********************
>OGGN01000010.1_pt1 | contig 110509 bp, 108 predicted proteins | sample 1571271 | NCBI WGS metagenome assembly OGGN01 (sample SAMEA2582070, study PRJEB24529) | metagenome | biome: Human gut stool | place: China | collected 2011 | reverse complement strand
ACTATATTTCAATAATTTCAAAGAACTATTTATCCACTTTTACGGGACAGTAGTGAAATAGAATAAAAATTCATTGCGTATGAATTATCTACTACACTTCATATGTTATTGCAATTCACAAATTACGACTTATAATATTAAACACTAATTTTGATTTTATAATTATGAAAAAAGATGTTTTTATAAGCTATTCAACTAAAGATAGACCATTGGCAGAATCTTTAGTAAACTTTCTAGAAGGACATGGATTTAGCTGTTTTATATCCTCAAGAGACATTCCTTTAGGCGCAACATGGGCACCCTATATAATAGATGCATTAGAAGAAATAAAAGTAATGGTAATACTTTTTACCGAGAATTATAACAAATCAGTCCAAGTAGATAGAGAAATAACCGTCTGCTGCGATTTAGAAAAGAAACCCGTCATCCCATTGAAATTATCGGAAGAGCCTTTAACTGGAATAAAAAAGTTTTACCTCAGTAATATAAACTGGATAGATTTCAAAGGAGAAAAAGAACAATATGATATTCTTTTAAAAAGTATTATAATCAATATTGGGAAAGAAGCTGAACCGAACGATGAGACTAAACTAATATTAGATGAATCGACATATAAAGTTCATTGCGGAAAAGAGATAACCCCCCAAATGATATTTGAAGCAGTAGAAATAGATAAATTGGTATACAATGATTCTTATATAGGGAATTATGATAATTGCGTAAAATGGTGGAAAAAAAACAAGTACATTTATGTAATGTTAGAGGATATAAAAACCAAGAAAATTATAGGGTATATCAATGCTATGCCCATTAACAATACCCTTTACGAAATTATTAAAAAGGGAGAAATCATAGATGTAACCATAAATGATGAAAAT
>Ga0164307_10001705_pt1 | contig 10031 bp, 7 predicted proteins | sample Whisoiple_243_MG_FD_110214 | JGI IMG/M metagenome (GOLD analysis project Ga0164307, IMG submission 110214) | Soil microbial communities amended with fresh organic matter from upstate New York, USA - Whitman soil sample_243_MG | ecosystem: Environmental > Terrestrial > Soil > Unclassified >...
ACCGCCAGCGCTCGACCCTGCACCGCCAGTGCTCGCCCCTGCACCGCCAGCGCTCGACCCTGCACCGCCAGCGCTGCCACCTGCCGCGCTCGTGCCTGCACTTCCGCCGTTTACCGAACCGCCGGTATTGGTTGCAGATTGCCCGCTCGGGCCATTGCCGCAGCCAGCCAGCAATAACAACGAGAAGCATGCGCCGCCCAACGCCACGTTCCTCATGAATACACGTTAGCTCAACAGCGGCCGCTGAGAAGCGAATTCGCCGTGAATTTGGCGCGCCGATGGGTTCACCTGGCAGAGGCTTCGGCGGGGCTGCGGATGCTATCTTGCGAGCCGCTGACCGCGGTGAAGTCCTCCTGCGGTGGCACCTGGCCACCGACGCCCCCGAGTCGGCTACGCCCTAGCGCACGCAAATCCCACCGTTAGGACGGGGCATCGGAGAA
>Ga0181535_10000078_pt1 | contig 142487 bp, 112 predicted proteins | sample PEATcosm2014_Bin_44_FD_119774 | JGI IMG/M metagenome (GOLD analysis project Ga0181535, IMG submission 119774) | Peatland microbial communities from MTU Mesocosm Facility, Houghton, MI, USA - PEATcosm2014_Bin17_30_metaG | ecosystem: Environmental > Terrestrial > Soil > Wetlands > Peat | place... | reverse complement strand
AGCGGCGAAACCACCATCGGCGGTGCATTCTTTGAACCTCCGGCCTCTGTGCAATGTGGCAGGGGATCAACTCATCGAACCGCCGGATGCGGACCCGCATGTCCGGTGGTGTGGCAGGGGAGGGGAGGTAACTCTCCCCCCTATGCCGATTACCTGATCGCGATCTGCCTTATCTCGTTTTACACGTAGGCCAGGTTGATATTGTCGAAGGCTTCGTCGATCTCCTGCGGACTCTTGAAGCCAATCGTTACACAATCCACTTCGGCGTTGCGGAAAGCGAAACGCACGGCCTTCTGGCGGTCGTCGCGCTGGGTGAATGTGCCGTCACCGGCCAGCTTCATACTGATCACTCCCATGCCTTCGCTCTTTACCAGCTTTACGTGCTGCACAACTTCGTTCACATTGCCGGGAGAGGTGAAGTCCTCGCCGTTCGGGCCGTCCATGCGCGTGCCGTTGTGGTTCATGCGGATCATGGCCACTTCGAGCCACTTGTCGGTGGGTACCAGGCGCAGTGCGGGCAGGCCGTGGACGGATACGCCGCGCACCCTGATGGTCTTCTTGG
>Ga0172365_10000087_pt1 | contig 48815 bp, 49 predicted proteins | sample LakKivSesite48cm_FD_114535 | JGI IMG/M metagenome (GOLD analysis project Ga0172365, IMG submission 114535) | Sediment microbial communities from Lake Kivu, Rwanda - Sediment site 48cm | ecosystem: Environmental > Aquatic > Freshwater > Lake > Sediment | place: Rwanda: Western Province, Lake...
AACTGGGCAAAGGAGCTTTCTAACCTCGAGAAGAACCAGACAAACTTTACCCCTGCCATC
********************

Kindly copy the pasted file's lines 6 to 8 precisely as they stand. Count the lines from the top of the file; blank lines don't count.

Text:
AGCGGCGAAACCACCATCGGCGGTGCATTCTTTGAACCTCCGGCCTCTGTGCAATGTGGCAGGGGATCAACTCATCGAACCGCCGGATGCGGACCCGCATGTCCGGTGGTGTGGCAGGGGAGGGGAGGTAACTCTCCCCCCTATGCCGATTACCTGATCGCGATCTGCCTTATCTCGTTTTACACGTAGGCCAGGTTGATATTGTCGAAGGCTTCGTCGATCTCCTGCGGACTCTTGAAGCCAATCGTTACACAATCCACTTCGGCGTTGCGGAAAGCGAAACGCACGGCCTTCTGGCGGTCGTCGCGCTGGGTGAATGTGCCGTCACCGGCCAGCTTCATACTGATCACTCCCATGCCTTCGCTCTTTACCAGCTTTACGTGCTGCACAACTTCGTTCACATTGCCGGGAGAGGTGAAGTCCTCGCCGTTCGGGCCGTCCATGCGCGTGCCGTTGTGGTTCATGCGGATCATGGCCACTTCGAGCCACTTGTCGGTGGGTACCAGGCGCAGTGCGGGCAGGCCGTGGACGGATACGCCGCGCACCCTGATGGTCTTCTTGG
>Ga0172365_10000087_pt1 | contig 48815 bp, 49 predicted proteins | sample LakKivSesite48cm_FD_114535 | JGI IMG/M metagenome (GOLD analysis project Ga0172365, IMG submission 114535) | Sediment microbial communities from Lake Kivu, Rwanda - Sediment site 48cm | ecosystem: Environmental > Aquatic > Freshwater > Lake > Sediment | place: Rwanda: Western Province, Lake...
AACTGGGCAAAGGAGCTTTCTAACCTCGAGAAGAACCAGACAAACTTTACCCCTGCCATC